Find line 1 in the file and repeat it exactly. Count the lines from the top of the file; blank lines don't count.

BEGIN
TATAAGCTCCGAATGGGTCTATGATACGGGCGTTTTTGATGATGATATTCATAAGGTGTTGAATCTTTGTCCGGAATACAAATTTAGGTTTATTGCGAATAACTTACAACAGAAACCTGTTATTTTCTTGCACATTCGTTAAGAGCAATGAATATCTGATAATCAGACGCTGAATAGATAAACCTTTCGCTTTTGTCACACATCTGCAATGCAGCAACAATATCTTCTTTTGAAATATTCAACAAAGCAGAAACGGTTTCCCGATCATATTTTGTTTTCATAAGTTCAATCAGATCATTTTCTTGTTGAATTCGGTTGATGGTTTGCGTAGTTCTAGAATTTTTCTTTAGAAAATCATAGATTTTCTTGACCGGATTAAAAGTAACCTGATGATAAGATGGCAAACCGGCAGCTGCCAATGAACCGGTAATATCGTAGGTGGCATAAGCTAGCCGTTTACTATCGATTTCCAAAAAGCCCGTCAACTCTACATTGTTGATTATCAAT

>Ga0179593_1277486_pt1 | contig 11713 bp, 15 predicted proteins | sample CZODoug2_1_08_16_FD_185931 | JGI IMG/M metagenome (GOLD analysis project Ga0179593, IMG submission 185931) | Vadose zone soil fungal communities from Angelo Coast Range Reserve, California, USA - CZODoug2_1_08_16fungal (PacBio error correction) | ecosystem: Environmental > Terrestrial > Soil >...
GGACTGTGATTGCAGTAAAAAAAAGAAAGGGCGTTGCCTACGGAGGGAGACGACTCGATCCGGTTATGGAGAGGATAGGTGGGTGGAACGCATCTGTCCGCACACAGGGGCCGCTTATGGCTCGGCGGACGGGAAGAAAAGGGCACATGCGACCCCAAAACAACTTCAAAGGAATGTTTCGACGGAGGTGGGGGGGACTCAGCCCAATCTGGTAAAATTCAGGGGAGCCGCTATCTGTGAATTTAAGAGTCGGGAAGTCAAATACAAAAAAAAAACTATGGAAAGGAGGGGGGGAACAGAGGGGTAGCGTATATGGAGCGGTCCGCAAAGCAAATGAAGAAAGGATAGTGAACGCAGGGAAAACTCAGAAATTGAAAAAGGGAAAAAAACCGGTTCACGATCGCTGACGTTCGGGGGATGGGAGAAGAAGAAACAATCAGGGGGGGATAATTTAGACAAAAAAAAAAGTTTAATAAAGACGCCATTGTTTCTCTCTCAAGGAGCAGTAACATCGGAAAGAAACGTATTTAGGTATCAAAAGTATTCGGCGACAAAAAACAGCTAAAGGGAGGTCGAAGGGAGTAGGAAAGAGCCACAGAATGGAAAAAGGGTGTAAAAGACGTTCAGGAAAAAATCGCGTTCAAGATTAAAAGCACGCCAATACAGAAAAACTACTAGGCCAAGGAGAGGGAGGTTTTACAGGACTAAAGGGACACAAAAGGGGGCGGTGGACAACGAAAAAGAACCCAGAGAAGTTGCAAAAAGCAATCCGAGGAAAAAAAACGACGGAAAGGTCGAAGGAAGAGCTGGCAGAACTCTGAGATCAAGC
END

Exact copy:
TATAAGCTCCGAATGGGTCTATGATACGGGCGTTTTTGATGATGATATTCATAAGGTGTTGAATCTTTGTCCGGAATACAAATTTAGGTTTATTGCGAATAACTTACAACAGAAACCTGTTATTTTCTTGCACATTCGTTAAGAGCAATGAATATCTGATAATCAGACGCTGAATAGATAAACCTTTCGCTTTTGTCACACATCTGCAATGCAGCAACAATATCTTCTTTTGAAATATTCAACAAAGCAGAAACGGTTTCCCGATCATATTTTGTTTTCATAAGTTCAATCAGATCATTTTCTTGTTGAATTCGGTTGATGGTTTGCGTAGTTCTAGAATTTTTCTTTAGAAAATCATAGATTTTCTTGACCGGATTAAAAGTAACCTGATGATAAGATGGCAAACCGGCAGCTGCCAATGAACCGGTAATATCGTAGGTGGCATAAGCTAGCCGTTTACTATCGATTTCCAAAAAGCCCGTCAACTCTACATTGTTGATTATCAAT